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From Dean Gaudet <dgau...@arctic.org>
Subject Re: cvs commit: apachen STATUS
Date Thu, 08 Jan 1998 21:11:10 GMT


On Thu, 8 Jan 1998, Rodent of Unusual Size wrote:

> Dean Gaudet wrote:
> > 
> > No way!  This is even worse than what we do now.  Consider the following:
> > 
> >     1. patch code
> >     2. test patch until satisfied
> >     3. cvs diff -u >neato.patch
> >     4. review neato.patch, possibly edit out things you don't mean to commit
> >     5. copy patch to twinlark.arctic.org where I do all my non-work mail
> >     6. post patch with description to new-httpd
> >     7. wait for patch to appear, get Message-ID
> >     8. edit apachen/STATUS, commit STATUS
> >     9. wait for enough votes
> >     10. cvs update
> >     11. if I'm certain I haven't editted that code again since making the
> >         patch goto 14
> >         (this test almost always fails and I almost always have to go to 12)
> >     12.     cvs diff -u >neato2.patch
> >     13.     review neato2.patch make sure it's really what I want to commit still
> >     14. vi apachen/STATUS apachen/src/CHANGES
> >     15. cvs commit STATUS src/CHANGES src/foo/bar.c
> > 
> > And here's the steps a reviewer has to minimally perform:
> > 
> >     1. read post on new-httpd
> >     2. copy patch wherever you do your testing
> >     3. patch code, rebuild
> >     4. test
> >     5. post vote or edit/commit STATUS
> > 
> > And here are the steps that would need to be added for your proposed addition:
> > 
> >     7a. copy patch back from twinlark to apachen/WaitingVotes/neato.patch
> >     7b. cvs add neato.patch
> >     7c. cvs commit neato.patch
> > 
> >     15a. rm apachen/WaitingVotes/neato.patch
> >     15b. cvs !!
> 
> Wrong-o.  Steps 5, 6, 7, and 8 turn into a "cvs add" and 
> "cvs commit STATUS src/WaitingVotes/neato.patch".  Half of that is your
> 7b.  Since you're not sending mail but letting the CVS commit do it for
> you, the back-and-forth to twinlark is unnecessary.  The reviewer's
> steps reduce by one also.

Yeah what about all the other folks who don't read apache-cvs?

> I don't think it's fair for you to introduce the twinlark business into
> the discussion, since that's particular to you personally.  Or shall I
> drag out the steps *I* have to follow because my mail isn't on UNIX?  I
> thought not; that's peculiar to *my* environment and I wouldn't care
> to enumerate them nor assume they apply to anyone else.

Give me a fucking break.  That's how I have to do development.  I don't
use my work email for non-work things.  I use a machine at my house to do
a lot of apache development.  I don't send mail from that machine.  I have
to do the copying. 

> *I* like Jim's proposal in part because it gets rid of *my* back-and-forth
> shenanigans due to my mail environment.

"I don't think it's fair for you to introduce your personal mail problems
into this discussion."

> 
> > Contrast with:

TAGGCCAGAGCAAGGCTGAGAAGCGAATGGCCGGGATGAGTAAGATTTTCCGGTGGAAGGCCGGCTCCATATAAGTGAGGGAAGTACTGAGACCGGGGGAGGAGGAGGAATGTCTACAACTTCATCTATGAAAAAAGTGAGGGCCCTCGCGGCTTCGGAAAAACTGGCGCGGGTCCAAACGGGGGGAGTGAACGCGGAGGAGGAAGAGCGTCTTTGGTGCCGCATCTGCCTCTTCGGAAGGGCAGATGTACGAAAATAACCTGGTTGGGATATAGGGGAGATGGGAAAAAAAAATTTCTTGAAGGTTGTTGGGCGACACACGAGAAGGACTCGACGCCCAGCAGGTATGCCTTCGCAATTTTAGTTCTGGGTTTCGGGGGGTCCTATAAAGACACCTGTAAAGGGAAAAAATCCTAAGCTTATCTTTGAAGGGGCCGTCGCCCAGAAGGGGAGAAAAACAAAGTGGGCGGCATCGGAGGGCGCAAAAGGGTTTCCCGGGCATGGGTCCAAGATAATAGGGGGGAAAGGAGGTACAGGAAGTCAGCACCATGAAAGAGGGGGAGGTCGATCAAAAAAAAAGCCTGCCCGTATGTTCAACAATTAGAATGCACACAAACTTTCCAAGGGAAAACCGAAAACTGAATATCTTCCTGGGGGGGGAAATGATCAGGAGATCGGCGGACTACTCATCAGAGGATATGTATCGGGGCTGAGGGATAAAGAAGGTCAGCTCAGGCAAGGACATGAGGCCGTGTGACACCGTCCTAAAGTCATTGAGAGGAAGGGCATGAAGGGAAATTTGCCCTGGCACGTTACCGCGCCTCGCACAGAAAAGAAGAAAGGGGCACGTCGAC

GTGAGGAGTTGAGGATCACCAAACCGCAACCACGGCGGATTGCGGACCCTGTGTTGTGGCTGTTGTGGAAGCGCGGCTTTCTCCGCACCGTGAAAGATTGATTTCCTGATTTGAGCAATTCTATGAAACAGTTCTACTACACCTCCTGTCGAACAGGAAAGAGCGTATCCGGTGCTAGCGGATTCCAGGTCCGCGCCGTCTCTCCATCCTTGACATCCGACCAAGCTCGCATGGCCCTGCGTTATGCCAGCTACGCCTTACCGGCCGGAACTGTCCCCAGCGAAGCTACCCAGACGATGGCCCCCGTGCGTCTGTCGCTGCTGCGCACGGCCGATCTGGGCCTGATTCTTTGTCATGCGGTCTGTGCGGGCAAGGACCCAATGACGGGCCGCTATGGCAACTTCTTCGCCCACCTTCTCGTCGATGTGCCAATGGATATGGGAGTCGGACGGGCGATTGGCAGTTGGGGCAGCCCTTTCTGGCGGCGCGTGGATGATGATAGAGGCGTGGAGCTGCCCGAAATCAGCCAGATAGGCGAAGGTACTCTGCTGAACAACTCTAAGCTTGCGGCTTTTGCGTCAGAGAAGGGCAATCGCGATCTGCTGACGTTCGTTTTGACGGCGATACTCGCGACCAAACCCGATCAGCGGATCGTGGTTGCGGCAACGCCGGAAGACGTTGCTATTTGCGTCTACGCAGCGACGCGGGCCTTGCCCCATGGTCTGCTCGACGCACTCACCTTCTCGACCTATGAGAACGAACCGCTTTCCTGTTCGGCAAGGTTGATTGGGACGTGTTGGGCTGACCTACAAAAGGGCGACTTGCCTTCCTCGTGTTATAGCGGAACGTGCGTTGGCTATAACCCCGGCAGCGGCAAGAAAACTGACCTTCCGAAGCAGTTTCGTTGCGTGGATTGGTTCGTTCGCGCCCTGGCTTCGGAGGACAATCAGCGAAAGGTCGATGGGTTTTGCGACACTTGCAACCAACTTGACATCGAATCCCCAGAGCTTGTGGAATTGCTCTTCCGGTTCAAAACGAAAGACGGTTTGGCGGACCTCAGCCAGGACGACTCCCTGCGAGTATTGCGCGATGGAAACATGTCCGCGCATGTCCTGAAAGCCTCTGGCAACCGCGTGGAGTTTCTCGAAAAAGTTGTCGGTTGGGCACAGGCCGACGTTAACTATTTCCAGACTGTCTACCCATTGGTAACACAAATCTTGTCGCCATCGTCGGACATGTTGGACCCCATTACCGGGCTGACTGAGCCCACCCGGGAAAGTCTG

> > 
> >     1. patch code
> >     2. test patch until satisfied
> >     3. cvs diff -u >neato.patch
> >     4. review neato.patch, possibly edit out things you don't mean to commit
> >     5. cvs commit src/CHANGES src/foo/bar.c
> >     6. goto 1 because you've still got way more time to play today
> > 
> > and for the minimal reviewer:
> > 
> >     1. read about patch on apache-cvs
> >     2. cvs update, rebuild
> >     3. test
> >     4. goto 1 because you've still got more time to play today
> 
> This has been beaten to death, IMHO.  What you propose here is fine for
> development cycles, but not beta cycles - which is where we are now.
> I thought the lazy voting system this past summer worked quite well.
> Do you disagree?  I think the reason voting is getting in the way
> right now is because we're allow creeping featurism.  The various
> code reviews and features that are getting voted on right now have
> no business occurring during the beta cycle.
> 
> SO maybe Ben is right, and we should plan on a 1.4, and *really*
> feature-freeze 1.3 (since it obviously isn't frozen now if we're
> voting on things like Doug's brilliant -c/-C feature).
> 
> {Sigh}
> 
> Everyone has to make sacrifices.  I think your analysis above is
> worse that it would actually be.  Maybe we need to vote on the
> ./InProcess issue. <g>  I'm +1, at least for trying it.  If it
> doesn't work, we can revert.  If it does, great.  Either way,
> we're not sticking in the mud.
> 
> I don't see why you can't keep doing things the current way while
> others try out the alternative Jim proposed.  If it gets down to
> people entreating you to follow that model, I expect you'll bend
> to it because it will have been shown to make things easier for
> the majority.  Likewise, if no-one (or only a vocal minority) likes
> the patch-directory-in-CVS business, we can do away with that.
> 
> #ken	P-)}
> 


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